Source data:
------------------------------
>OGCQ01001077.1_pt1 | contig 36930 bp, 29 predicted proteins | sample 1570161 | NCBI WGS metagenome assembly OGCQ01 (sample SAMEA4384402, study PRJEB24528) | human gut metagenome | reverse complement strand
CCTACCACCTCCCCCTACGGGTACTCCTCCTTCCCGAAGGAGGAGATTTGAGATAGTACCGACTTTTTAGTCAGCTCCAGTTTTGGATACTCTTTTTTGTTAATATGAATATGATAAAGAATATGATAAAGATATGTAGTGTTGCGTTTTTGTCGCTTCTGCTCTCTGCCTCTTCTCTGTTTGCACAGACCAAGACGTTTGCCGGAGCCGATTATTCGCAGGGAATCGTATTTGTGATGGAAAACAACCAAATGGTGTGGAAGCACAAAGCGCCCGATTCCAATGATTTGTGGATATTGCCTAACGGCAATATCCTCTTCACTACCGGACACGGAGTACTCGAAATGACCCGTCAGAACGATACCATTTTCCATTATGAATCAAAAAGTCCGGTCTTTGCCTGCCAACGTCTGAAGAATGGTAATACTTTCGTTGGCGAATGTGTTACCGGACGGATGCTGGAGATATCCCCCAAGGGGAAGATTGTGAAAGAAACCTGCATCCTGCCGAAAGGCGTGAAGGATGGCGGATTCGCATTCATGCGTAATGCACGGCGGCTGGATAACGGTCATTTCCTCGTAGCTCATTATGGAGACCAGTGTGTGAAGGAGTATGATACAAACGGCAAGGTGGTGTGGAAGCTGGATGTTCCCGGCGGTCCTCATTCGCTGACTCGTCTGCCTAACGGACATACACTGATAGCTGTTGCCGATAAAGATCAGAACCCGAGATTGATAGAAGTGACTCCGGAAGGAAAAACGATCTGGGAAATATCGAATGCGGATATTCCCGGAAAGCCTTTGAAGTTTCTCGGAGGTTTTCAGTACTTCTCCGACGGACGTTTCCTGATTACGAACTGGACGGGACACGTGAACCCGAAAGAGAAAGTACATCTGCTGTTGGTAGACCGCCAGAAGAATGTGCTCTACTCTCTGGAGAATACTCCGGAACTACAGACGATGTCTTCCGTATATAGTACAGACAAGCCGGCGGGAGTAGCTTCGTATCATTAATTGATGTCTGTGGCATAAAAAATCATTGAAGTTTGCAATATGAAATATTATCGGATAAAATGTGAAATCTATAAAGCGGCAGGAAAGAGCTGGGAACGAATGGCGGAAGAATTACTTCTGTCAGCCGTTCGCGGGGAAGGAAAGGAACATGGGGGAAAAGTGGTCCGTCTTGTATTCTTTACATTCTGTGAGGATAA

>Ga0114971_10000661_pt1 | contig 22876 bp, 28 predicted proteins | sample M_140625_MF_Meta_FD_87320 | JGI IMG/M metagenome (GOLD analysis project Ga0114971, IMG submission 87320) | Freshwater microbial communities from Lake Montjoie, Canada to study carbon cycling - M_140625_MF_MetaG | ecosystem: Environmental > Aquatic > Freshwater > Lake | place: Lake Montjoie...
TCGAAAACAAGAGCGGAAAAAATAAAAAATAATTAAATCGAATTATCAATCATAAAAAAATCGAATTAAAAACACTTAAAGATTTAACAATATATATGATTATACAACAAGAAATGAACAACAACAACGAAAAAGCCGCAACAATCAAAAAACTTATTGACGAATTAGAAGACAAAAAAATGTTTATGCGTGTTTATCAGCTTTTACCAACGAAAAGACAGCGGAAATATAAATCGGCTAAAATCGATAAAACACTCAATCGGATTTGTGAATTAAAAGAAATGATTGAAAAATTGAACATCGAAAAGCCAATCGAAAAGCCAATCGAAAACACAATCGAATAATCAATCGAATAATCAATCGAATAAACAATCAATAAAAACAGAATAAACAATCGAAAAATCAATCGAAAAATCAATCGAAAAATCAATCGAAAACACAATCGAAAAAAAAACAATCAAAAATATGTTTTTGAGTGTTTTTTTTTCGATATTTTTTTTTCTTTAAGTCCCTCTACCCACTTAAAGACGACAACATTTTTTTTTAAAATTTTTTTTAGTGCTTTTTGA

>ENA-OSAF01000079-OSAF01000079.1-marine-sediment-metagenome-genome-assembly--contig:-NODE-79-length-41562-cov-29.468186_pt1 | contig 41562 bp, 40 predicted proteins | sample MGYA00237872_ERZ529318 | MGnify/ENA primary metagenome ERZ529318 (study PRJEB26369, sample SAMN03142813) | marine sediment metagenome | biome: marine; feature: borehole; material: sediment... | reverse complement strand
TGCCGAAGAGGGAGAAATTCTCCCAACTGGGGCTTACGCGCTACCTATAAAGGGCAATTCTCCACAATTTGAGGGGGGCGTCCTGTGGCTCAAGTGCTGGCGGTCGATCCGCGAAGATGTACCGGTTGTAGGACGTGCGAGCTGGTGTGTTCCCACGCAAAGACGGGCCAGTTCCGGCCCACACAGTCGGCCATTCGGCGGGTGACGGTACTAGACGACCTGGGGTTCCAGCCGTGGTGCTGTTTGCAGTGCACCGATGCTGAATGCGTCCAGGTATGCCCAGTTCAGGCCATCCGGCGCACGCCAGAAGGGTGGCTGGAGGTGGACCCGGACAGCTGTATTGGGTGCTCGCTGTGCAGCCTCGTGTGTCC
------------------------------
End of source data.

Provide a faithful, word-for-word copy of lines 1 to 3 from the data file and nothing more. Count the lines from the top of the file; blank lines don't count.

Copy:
>OGCQ01001077.1_pt1 | contig 36930 bp, 29 predicted proteins | sample 1570161 | NCBI WGS metagenome assembly OGCQ01 (sample SAMEA4384402, study PRJEB24528) | human gut metagenome | reverse complement strand
CCTACCACCTCCCCCTACGGGTACTCCTCCTTCCCGAAGGAGGAGATTTGAGATAGTACCGACTTTTTAGTCAGCTCCAGTTTTGGATACTCTTTTTTGTTAATATGAATATGATAAAGAATATGATAAAGATATGTAGTGTTGCGTTTTTGTCGCTTCTGCTCTCTGCCTCTTCTCTGTTTGCACAGACCAAGACGTTTGCCGGAGCCGATTATTCGCAGGGAATCGTATTTGTGATGGAAAACAACCAAATGGTGTGGAAGCACAAAGCGCCCGATTCCAATGATTTGTGGATATTGCCTAACGGCAATATCCTCTTCACTACCGGACACGGAGTACTCGAAATGACCCGTCAGAACGATACCATTTTCCATTATGAATCAAAAAGTCCGGTCTTTGCCTGCCAACGTCTGAAGAATGGTAATACTTTCGTTGGCGAATGTGTTACCGGACGGATGCTGGAGATATCCCCCAAGGGGAAGATTGTGAAAGAAACCTGCATCCTGCCGAAAGGCGTGAAGGATGGCGGATTCGCATTCATGCGTAATGCACGGCGGCTGGATAACGGTCATTTCCTCGTAGCTCATTATGGAGACCAGTGTGTGAAGGAGTATGATACAAACGGCAAGGTGGTGTGGAAGCTGGATGTTCCCGGCGGTCCTCATTCGCTGACTCGTCTGCCTAACGGACATACACTGATAGCTGTTGCCGATAAAGATCAGAACCCGAGATTGATAGAAGTGACTCCGGAAGGAAAAACGATCTGGGAAATATCGAATGCGGATATTCCCGGAAAGCCTTTGAAGTTTCTCGGAGGTTTTCAGTACTTCTCCGACGGACGTTTCCTGATTACGAACTGGACGGGACACGTGAACCCGAAAGAGAAAGTACATCTGCTGTTGGTAGACCGCCAGAAGAATGTGCTCTACTCTCTGGAGAATACTCCGGAACTACAGACGATGTCTTCCGTATATAGTACAGACAAGCCGGCGGGAGTAGCTTCGTATCATTAATTGATGTCTGTGGCATAAAAAATCATTGAAGTTTGCAATATGAAATATTATCGGATAAAATGTGAAATCTATAAAGCGGCAGGAAAGAGCTGGGAACGAATGGCGGAAGAATTACTTCTGTCAGCCGTTCGCGGGGAAGGAAAGGAACATGGGGGAAAAGTGGTCCGTCTTGTATTCTTTACATTCTGTGAGGATAA

>Ga0114971_10000661_pt1 | contig 22876 bp, 28 predicted proteins | sample M_140625_MF_Meta_FD_87320 | JGI IMG/M metagenome (GOLD analysis project Ga0114971, IMG submission 87320) | Freshwater microbial communities from Lake Montjoie, Canada to study carbon cycling - M_140625_MF_MetaG | ecosystem: Environmental > Aquatic > Freshwater > Lake | place: Lake Montjoie...